But there’s still a dearth of affordable after-school options for many working- and middle-class parents and the price tag on many programs remains an issue for many families because of California’s high cost of living.
The national average for weekly after-school care costs in 2014 was $113.50, according to an Afterschool Alliance survey. In California, parents paid an average of $126 per week.
Many districts have supplemental programs that parents can opt into at a price.
At San Diego Unified, there are non-district-run programs at 46 elementary and middle schools, in addition to PrimeTime. They’re run by organizations like the YMCA or SAY San Diego. The fees vary depending on factors like program hours, staffing costs, facility costs and how many days a week a family needs care.
More than 5,000 district students participate in those programs.
At Poway Unified, after-school care costs $250 per month, per child, with a 10 percent discount for additional children in a family. The district uses that money and San Diego County funding for low-income students to supplement what the state funds, said Barbara School, the district’s director of Extended Student Services. Roughly 4,500 children participate in the Poway’s after-school care program.
“We work very hard to keep the cost as low as we can for families,” Scholl said.
Chula Vista Elementary School District also chips in roughly $100,000 of its own money for after-school programs, Dynamic After School Hours, said Nancy Kerwin, district director of Student, Family and Community Services.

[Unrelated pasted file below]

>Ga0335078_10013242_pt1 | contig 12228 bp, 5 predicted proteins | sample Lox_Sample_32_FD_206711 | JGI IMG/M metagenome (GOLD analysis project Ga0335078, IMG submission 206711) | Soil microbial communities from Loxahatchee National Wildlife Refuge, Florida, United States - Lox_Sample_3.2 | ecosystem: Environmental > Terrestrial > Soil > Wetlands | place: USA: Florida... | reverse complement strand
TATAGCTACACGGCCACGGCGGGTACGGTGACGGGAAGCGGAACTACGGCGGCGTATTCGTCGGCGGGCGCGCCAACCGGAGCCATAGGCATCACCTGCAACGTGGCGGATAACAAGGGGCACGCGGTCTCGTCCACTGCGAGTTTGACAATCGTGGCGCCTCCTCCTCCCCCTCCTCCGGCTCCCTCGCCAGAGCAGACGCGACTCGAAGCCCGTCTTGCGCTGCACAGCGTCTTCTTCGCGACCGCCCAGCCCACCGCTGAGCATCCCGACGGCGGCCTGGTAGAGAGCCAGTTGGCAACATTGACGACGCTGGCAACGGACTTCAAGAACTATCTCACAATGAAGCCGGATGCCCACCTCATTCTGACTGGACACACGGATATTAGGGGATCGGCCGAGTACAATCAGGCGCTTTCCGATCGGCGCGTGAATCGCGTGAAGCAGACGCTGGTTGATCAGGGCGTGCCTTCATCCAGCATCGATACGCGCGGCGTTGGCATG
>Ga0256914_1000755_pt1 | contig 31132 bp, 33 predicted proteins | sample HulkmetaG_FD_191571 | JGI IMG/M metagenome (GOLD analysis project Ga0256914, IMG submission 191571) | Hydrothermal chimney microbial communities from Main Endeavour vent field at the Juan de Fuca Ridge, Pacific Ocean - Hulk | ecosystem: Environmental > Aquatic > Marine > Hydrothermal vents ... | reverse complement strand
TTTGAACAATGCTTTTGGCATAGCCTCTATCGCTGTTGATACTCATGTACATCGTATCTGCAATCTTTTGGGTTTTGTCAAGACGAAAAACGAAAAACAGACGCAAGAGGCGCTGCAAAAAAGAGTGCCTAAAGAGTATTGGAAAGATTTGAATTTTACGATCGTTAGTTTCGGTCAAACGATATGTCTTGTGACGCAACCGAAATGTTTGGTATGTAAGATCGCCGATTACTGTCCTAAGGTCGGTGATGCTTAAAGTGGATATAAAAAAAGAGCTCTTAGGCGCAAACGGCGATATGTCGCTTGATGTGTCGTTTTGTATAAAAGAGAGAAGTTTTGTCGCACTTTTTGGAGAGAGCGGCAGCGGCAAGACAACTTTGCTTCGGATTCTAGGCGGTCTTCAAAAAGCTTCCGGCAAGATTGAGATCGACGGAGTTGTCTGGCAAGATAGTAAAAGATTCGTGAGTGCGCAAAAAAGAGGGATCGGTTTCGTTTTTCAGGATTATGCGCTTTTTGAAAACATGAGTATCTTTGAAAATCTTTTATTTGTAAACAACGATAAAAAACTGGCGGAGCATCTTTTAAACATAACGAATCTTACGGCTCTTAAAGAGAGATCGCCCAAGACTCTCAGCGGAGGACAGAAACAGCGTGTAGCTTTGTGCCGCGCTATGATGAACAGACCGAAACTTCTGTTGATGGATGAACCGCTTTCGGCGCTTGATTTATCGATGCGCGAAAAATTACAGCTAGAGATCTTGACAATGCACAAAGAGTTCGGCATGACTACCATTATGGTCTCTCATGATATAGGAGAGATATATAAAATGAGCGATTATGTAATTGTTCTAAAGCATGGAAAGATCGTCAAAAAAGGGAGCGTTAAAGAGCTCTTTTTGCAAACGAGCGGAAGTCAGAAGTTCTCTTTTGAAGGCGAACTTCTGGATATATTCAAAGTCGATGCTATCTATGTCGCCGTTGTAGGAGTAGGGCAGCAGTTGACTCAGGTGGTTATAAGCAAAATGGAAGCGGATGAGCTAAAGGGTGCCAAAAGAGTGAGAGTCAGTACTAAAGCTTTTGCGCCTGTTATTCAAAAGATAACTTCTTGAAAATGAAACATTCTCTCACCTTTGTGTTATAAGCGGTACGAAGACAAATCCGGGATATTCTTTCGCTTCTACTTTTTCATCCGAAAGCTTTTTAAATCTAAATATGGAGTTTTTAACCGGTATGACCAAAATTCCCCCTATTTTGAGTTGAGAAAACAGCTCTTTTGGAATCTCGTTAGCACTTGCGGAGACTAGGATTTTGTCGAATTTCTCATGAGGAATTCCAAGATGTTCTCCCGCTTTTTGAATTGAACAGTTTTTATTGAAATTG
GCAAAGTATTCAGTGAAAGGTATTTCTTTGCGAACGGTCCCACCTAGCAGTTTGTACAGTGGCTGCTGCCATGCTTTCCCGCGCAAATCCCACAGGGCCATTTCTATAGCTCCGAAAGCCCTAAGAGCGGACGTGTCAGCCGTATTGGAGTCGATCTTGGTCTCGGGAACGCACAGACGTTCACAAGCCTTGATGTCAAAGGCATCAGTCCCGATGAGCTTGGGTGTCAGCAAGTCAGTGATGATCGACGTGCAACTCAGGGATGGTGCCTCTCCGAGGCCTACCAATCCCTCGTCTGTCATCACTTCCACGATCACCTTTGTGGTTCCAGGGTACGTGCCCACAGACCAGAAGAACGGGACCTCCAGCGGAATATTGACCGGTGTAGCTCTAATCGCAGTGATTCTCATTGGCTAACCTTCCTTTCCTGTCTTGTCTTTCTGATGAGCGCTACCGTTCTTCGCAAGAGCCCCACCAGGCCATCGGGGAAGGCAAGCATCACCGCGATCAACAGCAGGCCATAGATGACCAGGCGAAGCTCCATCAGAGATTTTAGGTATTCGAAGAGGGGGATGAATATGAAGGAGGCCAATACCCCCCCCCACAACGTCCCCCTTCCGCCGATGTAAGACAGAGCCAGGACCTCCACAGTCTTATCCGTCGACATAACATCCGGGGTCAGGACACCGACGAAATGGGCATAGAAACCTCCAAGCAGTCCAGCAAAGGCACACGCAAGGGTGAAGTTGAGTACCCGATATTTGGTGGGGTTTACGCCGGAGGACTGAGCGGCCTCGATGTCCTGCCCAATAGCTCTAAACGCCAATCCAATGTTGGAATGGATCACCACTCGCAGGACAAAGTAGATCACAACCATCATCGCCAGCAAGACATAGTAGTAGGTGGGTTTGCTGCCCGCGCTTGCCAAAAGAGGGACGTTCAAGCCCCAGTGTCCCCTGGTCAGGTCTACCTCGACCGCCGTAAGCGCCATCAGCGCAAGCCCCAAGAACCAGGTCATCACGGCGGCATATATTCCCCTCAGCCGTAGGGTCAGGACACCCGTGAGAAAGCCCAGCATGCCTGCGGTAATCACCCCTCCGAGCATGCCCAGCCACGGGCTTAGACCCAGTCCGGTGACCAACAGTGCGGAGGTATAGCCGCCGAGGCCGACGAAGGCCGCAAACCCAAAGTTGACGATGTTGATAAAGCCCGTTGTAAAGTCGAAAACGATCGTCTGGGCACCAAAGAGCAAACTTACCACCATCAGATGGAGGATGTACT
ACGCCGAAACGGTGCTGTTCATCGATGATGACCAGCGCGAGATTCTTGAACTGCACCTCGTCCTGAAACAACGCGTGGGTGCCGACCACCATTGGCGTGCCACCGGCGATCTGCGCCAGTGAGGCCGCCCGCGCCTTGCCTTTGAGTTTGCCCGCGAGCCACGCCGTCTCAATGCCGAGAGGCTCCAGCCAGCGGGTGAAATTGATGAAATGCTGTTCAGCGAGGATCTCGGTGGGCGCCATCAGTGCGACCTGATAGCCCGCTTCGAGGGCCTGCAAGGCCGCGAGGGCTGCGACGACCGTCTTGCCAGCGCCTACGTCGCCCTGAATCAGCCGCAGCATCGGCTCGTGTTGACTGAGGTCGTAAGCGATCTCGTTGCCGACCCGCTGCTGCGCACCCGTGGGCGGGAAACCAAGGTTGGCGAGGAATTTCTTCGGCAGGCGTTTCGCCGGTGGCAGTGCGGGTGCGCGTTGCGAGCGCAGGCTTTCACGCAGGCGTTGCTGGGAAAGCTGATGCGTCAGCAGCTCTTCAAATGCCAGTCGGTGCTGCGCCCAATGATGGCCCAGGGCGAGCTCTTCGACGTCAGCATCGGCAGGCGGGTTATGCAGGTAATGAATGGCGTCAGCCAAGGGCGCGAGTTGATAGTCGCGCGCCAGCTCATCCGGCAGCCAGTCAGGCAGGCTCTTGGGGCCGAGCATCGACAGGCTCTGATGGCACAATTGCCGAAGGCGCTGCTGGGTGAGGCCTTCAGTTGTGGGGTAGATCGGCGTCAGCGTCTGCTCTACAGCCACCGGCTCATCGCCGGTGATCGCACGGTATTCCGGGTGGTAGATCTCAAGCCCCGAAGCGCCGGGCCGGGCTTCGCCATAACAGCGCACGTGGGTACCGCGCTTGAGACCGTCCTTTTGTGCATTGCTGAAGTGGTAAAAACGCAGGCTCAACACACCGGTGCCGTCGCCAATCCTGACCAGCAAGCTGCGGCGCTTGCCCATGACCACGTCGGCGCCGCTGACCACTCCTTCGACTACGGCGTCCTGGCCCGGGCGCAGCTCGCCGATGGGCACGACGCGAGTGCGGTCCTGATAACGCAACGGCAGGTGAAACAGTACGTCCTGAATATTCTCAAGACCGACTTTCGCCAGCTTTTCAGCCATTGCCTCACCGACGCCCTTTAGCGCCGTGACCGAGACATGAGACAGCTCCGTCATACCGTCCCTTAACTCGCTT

About 1,800 students use this program – almost the same amount as kids who participate in the state-funded program at the district. The YMCA-run program is free, and families are chosen via lottery.
At all three of the districts, many families face the same problems as Lewis – there isn’t enough space for everyone, even if families are willing to pay.
Lewis has been managing with help from her in-laws and by working from home part-time. Neither is an option for all parents.
Local Ed Stories
• I’ve taken an interest in how the personalized learning movement is taking hold in San Diego County. I wrote about efforts to transform Vista High and some of the common threads that run through the different personalized learning models I’ve been seeing throughout the county.
• San Ysidro School District was hit with a malware attack. (inewsource)
• Escondido Union School District is training employees on how to help students who’ve experienced trauma. (Union-Tribune)
• EdSource has a special report on homeless students in California. Some startling statistics: Since 2014, the number of homeless children in California has jumped by 20 percent, and about a quarter of schools in the state report they have no homeless students – a population that’s already significantly underreported.
More Ed News
• The Latino high school dropout rate has hit a new low, and college enrollment is at a record high, according to new report from Pew Research Center.
• Nine states talk about how they’re going to monitor chronic absenteeism. (Chalkbeat)
• A majority of U.S. teachers seem to support using state standards to guide instruction, but don’t support the state tests used to assess students. (RAND)
• The School Superintendents Association has published a bunch of resources to help educators address equity issues.
• A new study finds that students report feeling more cared for and more interested in schoolwork when they have teachers who look like them. (Educational Evaluation and Policy Analysis)